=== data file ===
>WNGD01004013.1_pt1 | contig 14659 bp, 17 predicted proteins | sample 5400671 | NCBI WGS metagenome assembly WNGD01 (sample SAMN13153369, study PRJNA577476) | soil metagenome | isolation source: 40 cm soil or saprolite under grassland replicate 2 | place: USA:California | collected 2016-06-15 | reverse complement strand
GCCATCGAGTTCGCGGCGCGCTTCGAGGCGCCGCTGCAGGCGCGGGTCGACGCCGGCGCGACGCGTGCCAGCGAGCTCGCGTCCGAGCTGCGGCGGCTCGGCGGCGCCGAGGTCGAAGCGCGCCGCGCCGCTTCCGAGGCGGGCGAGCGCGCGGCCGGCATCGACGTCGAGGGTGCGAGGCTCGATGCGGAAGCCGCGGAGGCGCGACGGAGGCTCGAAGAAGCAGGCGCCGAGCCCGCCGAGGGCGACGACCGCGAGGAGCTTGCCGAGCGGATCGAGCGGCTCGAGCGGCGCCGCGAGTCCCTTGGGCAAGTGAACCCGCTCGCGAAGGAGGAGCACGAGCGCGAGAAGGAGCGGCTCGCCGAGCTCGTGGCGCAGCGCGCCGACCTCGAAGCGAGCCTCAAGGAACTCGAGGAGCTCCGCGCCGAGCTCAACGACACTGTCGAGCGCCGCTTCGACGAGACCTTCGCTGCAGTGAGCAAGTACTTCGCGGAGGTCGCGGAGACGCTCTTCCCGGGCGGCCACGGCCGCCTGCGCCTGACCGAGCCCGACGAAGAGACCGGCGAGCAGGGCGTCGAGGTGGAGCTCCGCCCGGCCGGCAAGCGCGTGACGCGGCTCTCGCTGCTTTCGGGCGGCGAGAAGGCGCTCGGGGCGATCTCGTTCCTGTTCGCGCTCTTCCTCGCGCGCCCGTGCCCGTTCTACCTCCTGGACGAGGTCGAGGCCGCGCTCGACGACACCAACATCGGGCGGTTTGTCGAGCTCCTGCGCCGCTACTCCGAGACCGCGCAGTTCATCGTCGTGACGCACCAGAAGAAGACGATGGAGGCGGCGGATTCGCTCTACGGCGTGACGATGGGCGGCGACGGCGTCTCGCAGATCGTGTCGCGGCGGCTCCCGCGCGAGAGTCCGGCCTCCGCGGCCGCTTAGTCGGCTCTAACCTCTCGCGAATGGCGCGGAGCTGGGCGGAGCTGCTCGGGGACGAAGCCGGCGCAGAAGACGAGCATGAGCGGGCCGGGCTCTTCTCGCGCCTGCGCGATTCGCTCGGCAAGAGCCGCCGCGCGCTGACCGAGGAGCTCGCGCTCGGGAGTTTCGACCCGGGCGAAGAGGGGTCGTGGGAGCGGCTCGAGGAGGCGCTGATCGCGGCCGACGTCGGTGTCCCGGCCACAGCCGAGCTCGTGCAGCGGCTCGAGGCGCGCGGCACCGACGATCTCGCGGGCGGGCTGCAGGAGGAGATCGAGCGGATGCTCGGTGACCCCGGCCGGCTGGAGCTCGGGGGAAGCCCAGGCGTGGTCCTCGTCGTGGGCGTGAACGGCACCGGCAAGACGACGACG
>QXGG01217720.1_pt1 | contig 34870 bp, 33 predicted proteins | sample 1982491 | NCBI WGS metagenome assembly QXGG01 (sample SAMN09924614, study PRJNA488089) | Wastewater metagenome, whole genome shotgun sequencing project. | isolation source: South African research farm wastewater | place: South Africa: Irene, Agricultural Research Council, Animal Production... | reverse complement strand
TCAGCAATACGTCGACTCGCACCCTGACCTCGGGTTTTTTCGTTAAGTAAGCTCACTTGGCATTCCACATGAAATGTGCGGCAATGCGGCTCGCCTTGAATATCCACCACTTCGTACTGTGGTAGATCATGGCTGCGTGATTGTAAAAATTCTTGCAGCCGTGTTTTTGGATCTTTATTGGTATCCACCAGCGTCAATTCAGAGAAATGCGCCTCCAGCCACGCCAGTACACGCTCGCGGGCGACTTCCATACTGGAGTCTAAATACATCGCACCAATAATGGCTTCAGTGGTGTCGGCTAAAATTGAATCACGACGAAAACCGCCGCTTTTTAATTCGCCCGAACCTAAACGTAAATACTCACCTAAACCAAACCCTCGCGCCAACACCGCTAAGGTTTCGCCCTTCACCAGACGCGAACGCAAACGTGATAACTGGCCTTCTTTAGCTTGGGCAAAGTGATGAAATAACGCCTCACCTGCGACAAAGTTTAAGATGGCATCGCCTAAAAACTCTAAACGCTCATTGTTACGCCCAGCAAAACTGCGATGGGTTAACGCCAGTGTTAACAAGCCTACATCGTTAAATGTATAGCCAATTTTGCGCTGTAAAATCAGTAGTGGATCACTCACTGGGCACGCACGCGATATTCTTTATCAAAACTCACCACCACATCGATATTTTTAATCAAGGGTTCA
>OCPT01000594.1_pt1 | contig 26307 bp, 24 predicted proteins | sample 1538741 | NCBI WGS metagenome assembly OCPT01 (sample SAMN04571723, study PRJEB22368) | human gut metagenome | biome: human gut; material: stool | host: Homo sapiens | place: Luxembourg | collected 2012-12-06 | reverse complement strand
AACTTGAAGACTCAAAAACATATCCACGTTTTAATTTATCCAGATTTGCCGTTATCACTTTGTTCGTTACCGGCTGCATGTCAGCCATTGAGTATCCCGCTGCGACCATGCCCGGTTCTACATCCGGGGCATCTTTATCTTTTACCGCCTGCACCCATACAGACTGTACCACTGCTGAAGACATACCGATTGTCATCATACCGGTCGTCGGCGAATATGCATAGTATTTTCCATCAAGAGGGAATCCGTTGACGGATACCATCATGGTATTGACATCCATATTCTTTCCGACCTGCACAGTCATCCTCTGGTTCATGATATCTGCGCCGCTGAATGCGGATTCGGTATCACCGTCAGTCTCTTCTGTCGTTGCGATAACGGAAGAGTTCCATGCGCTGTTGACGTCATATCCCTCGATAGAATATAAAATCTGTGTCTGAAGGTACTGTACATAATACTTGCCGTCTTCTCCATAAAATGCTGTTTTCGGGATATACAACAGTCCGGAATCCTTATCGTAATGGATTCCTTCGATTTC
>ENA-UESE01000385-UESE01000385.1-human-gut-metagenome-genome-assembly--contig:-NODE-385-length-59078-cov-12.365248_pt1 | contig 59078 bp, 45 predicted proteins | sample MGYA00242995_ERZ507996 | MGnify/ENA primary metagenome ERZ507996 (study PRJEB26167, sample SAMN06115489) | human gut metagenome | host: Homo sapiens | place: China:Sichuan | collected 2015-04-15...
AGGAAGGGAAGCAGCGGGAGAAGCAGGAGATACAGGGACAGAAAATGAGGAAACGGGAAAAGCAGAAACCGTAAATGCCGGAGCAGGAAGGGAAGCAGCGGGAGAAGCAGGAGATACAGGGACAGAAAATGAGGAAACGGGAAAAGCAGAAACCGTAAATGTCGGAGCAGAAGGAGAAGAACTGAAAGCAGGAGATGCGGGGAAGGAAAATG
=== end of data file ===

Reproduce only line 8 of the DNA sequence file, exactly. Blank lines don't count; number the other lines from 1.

AGGAAGGGAAGCAGCGGGAGAAGCAGGAGATACAGGGACAGAAAATGAGGAAACGGGAAAAGCAGAAACCGTAAATGCCGGAGCAGGAAGGGAAGCAGCGGGAGAAGCAGGAGATACAGGGACAGAAAATGAGGAAACGGGAAAAGCAGAAACCGTAAATGTCGGAGCAGAAGGAGAAGAACTGAAAGCAGGAGATGCGGGGAAGGAAAATG